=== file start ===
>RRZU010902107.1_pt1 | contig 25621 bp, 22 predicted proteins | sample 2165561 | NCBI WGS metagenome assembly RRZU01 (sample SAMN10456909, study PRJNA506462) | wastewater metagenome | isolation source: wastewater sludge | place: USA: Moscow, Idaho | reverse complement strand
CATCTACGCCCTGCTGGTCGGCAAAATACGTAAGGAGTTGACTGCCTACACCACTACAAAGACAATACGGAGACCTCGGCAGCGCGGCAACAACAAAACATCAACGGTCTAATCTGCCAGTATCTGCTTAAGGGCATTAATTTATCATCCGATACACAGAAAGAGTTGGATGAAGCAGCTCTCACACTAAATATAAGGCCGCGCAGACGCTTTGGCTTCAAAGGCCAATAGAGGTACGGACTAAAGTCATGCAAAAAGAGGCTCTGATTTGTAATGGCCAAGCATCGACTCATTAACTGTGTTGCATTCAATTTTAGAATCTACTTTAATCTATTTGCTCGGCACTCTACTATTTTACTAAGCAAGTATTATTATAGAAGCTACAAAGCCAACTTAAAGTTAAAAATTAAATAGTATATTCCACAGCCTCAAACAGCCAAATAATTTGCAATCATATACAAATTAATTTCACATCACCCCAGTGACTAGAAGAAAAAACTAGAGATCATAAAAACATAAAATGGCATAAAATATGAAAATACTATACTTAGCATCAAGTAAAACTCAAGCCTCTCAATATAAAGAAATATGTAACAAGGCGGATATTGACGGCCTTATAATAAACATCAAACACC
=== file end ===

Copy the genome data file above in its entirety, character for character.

>RRZU010902107.1_pt1 | contig 25621 bp, 22 predicted proteins | sample 2165561 | NCBI WGS metagenome assembly RRZU01 (sample SAMN10456909, study PRJNA506462) | wastewater metagenome | isolation source: wastewater sludge | place: USA: Moscow, Idaho | reverse complement strand
CATCTACGCCCTGCTGGTCGGCAAAATACGTAAGGAGTTGACTGCCTACACCACTACAAAGACAATACGGAGACCTCGGCAGCGCGGCAACAACAAAACATCAACGGTCTAATCTGCCAGTATCTGCTTAAGGGCATTAATTTATCATCCGATACACAGAAAGAGTTGGATGAAGCAGCTCTCACACTAAATATAAGGCCGCGCAGACGCTTTGGCTTCAAAGGCCAATAGAGGTACGGACTAAAGTCATGCAAAAAGAGGCTCTGATTTGTAATGGCCAAGCATCGACTCATTAACTGTGTTGCATTCAATTTTAGAATCTACTTTAATCTATTTGCTCGGCACTCTACTATTTTACTAAGCAAGTATTATTATAGAAGCTACAAAGCCAACTTAAAGTTAAAAATTAAATAGTATATTCCACAGCCTCAAACAGCCAAATAATTTGCAATCATATACAAATTAATTTCACATCACCCCAGTGACTAGAAGAAAAAACTAGAGATCATAAAAACATAAAATGGCATAAAATATGAAAATACTATACTTAGCATCAAGTAAAACTCAAGCCTCTCAATATAAAGAAATATGTAACAAGGCGGATATTGACGGCCTTATAATAAACATCAAACACC